D11 Cheese Pizza

Serves: 
50 slices

Brian Axworthy, executive chef and assistant director, developed this recipe so the district could make this kid-favorite lunch staple from scratch. The district had been purchasing a clean-label version. “We’ve been able to greatly reduce our food cost,” says Rick Hughes, director of food and nutrition services. “We’ve drastically improved our nutritional value by using the whole grains. It’s a non-GMO flour. We have total control over sodium, sugar and everything that’s in that recipe.” The men got the idea for revamping the recipe after purchasing two pizza presses they saw at the NAFEM show. The department is now making 2,000 pizza crusts per week.
 

Ingredients

5 D11 Pizza Crusts (recipe follows)
1 qt. D11 Pizza Sauce (recipe follows)
5 lb. shredded mozzarella cheese

D11 pizza crusts:
Yield: 100 15-ounce pizza crusts
3 ½ gal. warm water
3 ½ cups yeast
2 qt. liquid eggs
1 qt. olive oil blend
6 lb. melted margarine
30 lb. Prairie Gold Flour
15 lb. all-purpose flour
15 lb. high-gluten flour
1 qt. sugar
¾ cup salt
1 ½ qt. milk solids

D11 pizza sauce:
Yield: 600 ¾-cup portions
9 gal. water
2 qt. canola oil
3 cups beef base
3 cups vegetable base
3 cups salt
3 qt. sugar
½ cup red pepper flakes
1 cup basil leaves
8 cups oregano leaves
8 cups granulated garlic
8 cups dehydrated onion
22 #10 cans tomato paste

Steps

  1. Spread ¾ cup D11 Pizza Sauce all the way to end of each crust.
  2. Top with 1 pound cheese.
  3. Bake in 350°F oven for 15 to 20 minutes, or until cheese has slightly browned around edges. Cut each pizza into 10 pieces.  

D11 pizza crusts:

  1. In large mixing bowl with dough hook, add water, yeast, liquid egg, olive oil and melted margarine, and mix lightly. Add flours, sugar, salt and milk solids. Mix on low speed until ingredients are mixed. Mix on medium speed until bread dough forms, approximately 5 minutes.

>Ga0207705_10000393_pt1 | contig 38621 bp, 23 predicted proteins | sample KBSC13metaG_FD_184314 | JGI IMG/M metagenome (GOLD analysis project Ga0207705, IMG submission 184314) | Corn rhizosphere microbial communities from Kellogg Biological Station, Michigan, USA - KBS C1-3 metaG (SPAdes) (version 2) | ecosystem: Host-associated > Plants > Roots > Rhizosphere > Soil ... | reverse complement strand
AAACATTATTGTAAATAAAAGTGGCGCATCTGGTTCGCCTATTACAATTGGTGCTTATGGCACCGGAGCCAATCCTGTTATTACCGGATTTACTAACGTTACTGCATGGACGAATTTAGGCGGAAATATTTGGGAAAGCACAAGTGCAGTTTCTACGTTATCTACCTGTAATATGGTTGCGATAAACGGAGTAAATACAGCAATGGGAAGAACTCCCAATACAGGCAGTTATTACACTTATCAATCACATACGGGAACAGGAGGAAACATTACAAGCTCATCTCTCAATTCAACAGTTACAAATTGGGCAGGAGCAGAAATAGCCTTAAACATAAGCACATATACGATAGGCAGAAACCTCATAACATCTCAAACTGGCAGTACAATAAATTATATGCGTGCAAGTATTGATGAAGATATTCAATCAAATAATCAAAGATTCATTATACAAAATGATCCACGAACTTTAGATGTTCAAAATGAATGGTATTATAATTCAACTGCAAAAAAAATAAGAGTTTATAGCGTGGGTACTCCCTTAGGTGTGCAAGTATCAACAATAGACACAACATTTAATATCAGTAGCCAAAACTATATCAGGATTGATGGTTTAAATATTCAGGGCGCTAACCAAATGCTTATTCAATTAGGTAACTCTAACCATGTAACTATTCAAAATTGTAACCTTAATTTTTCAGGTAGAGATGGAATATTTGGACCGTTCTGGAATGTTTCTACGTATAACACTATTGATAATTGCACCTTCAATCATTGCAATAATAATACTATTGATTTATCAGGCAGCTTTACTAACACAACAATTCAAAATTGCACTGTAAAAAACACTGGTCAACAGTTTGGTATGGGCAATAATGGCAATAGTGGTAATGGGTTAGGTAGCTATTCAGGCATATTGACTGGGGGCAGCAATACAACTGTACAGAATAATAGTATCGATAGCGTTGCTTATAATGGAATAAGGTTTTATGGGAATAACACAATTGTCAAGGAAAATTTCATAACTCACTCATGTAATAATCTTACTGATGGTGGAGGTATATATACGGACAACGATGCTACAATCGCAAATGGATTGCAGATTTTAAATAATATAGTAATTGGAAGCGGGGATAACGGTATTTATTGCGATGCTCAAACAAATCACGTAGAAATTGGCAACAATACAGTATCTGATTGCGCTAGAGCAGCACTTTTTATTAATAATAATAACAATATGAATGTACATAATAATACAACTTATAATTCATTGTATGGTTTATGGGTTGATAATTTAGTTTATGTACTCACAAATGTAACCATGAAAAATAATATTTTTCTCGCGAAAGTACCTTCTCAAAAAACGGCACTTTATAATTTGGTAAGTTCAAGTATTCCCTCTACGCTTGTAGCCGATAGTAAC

2. Scale dough into 15-ounce increments and shape into even dough balls. While shaping dough, it will soften and rise for pressing.
  3. Place dough ball into pizza press. Remove finished pizza crust and cool. Place cooled pizza crust into box lined with bag and place ¼ piece of parchment paper on top. Repeat process, filling each box with 20 pizza crusts.
  4. Once box is filled, close bag, tape box, attach label with day’s date. 

D11 pizza sauce:

  1. In tilting skillet or large stockpot on high heat, add water, oil, bases and seasonings, and bring to a boil.
  2. Place tomato paste in mixer bowl with whisk or paddle and add seasoned liquid; mix well. Taste and adjust seasonings if necessary. 

More From FoodService Director

Industry News & Opinion

The University of New Mexico’s proposed on-campus taproom has officially been approved by the school’s Board of Regents.

Construction on the $650,000 student union taproom will begin this summer and is expected to finish in August when students return to campus. The school’s food vendor, Chartwells, and UNM’s Dining & Food Services department will split the cost of the taproom evenly.

Designed by students in the school’s architecture department, the space will feature a rotating selection of beer and wine, and will also welcome guest brewers. Chartwells will be...

Ideas and Innovation
cafeteria

Three years ago, Colonial School District in New Castle, Del., started a pilot supper program at its high school. The goal: To make sure the district’s students, 57% of whom are on free or reduced-priced meals, would not be hungry when school is done for the day.

Since its inception, the program has expanded to 12 schools and now provides afterschool meals to children participating in YMCA activities. And it's just one of many such programs popping up in districts throughout the country, as operators add supper to the list of daily meals they provide for students.

Building...
Ideas and Innovation
hydroponics

We put our hydroponic gardens in a spot where students can watch them grow, but at the same time it’s safe from being tampered with. At one of our elementary schools, the gardens are in the kitchen, but there’s a window where students can look in as they walk down the hallway. Some even stop to count how many cucumbers they see.

Ideas and Innovation
food snap

We started a 50-member vegan team in response to students expressing the need for more vegan options. Between our monthly meetings, students are asked to take photos of foods they eat in and out of the dining halls to give us a true picture of the kinds of things they like and the kinds of foods that cause disappointment. This exercise has sparked a lot of conversation and given us more insight into what we could do better.

FSD Resources